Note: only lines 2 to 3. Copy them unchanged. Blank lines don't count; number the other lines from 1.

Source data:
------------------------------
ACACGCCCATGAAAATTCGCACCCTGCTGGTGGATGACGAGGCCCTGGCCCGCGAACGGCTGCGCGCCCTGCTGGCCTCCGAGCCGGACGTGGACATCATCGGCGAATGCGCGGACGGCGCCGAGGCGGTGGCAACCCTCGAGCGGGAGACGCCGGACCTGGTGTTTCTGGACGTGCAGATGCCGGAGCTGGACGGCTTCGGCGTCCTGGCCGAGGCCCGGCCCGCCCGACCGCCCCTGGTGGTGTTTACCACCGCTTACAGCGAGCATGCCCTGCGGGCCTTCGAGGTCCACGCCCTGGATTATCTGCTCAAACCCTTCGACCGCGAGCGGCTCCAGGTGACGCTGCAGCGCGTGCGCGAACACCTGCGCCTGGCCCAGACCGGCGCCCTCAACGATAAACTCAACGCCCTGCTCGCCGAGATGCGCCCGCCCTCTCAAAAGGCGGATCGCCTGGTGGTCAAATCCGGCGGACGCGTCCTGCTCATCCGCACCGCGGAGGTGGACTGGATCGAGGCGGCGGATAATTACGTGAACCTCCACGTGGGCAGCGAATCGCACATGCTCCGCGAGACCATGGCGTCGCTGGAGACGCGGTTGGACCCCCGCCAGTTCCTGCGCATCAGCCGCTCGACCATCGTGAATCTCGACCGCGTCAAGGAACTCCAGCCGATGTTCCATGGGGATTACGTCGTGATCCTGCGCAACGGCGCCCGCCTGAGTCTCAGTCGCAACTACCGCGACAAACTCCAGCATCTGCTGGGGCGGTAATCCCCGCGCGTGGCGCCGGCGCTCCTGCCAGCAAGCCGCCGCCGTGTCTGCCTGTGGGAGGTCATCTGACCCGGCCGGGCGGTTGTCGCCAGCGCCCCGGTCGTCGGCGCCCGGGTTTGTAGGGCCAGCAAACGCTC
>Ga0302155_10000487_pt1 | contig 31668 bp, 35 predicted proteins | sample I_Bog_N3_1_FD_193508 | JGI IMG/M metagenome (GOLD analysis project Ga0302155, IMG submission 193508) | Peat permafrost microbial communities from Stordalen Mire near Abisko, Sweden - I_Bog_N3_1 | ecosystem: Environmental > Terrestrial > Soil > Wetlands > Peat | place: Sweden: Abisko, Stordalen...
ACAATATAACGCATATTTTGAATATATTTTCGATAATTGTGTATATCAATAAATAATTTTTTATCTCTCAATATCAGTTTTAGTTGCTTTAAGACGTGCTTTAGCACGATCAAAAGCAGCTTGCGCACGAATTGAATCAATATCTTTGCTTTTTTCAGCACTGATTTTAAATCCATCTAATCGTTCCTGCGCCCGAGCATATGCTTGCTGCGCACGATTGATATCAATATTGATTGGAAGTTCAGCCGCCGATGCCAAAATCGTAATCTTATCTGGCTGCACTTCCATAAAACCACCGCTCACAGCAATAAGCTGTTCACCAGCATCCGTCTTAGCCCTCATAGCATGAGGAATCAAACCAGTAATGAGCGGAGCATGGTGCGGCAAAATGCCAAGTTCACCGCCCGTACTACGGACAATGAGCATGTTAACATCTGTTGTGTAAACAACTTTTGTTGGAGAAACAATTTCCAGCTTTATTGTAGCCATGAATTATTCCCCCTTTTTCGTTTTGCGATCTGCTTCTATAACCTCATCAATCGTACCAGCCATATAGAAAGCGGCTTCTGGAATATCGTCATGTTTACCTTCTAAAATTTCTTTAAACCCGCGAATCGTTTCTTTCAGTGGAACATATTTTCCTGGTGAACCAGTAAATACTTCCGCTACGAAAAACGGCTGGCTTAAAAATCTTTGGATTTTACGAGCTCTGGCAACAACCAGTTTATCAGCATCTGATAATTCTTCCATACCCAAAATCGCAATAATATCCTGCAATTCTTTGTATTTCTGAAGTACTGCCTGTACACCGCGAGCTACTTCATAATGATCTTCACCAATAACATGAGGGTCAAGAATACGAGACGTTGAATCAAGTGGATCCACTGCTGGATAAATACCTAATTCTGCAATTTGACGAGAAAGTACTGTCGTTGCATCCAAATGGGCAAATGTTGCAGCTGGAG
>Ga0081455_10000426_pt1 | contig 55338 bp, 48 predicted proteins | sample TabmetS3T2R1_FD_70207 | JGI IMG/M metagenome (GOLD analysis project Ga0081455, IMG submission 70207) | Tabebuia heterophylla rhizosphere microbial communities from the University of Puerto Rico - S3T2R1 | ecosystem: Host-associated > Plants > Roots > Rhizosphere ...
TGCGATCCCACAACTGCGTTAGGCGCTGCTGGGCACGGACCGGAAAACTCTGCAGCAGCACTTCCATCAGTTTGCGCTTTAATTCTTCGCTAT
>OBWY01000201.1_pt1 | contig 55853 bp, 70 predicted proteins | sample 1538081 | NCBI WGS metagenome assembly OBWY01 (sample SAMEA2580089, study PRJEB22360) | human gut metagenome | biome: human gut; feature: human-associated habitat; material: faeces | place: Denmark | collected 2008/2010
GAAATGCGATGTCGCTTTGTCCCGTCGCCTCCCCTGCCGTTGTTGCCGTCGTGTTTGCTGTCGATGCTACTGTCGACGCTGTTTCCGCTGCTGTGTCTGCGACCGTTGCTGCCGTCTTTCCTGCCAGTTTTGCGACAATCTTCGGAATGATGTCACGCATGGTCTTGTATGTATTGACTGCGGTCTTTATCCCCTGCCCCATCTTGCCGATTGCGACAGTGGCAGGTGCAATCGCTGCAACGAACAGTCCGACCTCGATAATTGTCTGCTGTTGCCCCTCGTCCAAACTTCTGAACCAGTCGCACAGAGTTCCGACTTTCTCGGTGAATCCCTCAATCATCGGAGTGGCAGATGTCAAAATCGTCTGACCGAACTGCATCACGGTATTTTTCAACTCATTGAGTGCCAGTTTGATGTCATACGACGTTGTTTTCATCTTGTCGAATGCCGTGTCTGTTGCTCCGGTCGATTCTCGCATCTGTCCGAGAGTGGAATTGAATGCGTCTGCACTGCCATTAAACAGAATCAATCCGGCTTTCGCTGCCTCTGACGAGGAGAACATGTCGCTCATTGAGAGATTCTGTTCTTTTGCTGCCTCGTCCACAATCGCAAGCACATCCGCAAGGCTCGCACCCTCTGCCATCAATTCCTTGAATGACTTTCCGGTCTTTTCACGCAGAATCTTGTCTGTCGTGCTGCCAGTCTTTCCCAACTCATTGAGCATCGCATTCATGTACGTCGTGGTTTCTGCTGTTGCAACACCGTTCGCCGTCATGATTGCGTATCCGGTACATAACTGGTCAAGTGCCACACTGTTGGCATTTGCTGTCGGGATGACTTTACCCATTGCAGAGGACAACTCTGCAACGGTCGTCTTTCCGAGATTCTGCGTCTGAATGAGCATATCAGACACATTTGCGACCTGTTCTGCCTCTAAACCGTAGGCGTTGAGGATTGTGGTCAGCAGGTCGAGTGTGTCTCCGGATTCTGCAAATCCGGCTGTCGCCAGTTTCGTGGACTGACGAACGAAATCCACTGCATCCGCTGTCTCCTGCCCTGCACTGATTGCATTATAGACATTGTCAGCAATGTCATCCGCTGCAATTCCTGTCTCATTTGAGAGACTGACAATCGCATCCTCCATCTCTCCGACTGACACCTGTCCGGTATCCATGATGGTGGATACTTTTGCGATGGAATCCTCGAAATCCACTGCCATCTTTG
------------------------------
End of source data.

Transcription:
>Ga0302155_10000487_pt1 | contig 31668 bp, 35 predicted proteins | sample I_Bog_N3_1_FD_193508 | JGI IMG/M metagenome (GOLD analysis project Ga0302155, IMG submission 193508) | Peat permafrost microbial communities from Stordalen Mire near Abisko, Sweden - I_Bog_N3_1 | ecosystem: Environmental > Terrestrial > Soil > Wetlands > Peat | place: Sweden: Abisko, Stordalen...
ACAATATAACGCATATTTTGAATATATTTTCGATAATTGTGTATATCAATAAATAATTTTTTATCTCTCAATATCAGTTTTAGTTGCTTTAAGACGTGCTTTAGCACGATCAAAAGCAGCTTGCGCACGAATTGAATCAATATCTTTGCTTTTTTCAGCACTGATTTTAAATCCATCTAATCGTTCCTGCGCCCGAGCATATGCTTGCTGCGCACGATTGATATCAATATTGATTGGAAGTTCAGCCGCCGATGCCAAAATCGTAATCTTATCTGGCTGCACTTCCATAAAACCACCGCTCACAGCAATAAGCTGTTCACCAGCATCCGTCTTAGCCCTCATAGCATGAGGAATCAAACCAGTAATGAGCGGAGCATGGTGCGGCAAAATGCCAAGTTCACCGCCCGTACTACGGACAATGAGCATGTTAACATCTGTTGTGTAAACAACTTTTGTTGGAGAAACAATTTCCAGCTTTATTGTAGCCATGAATTATTCCCCCTTTTTCGTTTTGCGATCTGCTTCTATAACCTCATCAATCGTACCAGCCATATAGAAAGCGGCTTCTGGAATATCGTCATGTTTACCTTCTAAAATTTCTTTAAACCCGCGAATCGTTTCTTTCAGTGGAACATATTTTCCTGGTGAACCAGTAAATACTTCCGCTACGAAAAACGGCTGGCTTAAAAATCTTTGGATTTTACGAGCTCTGGCAACAACCAGTTTATCAGCATCTGATAATTCTTCCATACCCAAAATCGCAATAATATCCTGCAATTCTTTGTATTTCTGAAGTACTGCCTGTACACCGCGAGCTACTTCATAATGATCTTCACCAATAACATGAGGGTCAAGAATACGAGACGTTGAATCAAGTGGATCCACTGCTGGATAAATACCTAATTCTGCAATTTGACGAGAAAGTACTGTCGTTGCATCCAAATGGGCAAATGTTGCAGCTGGAG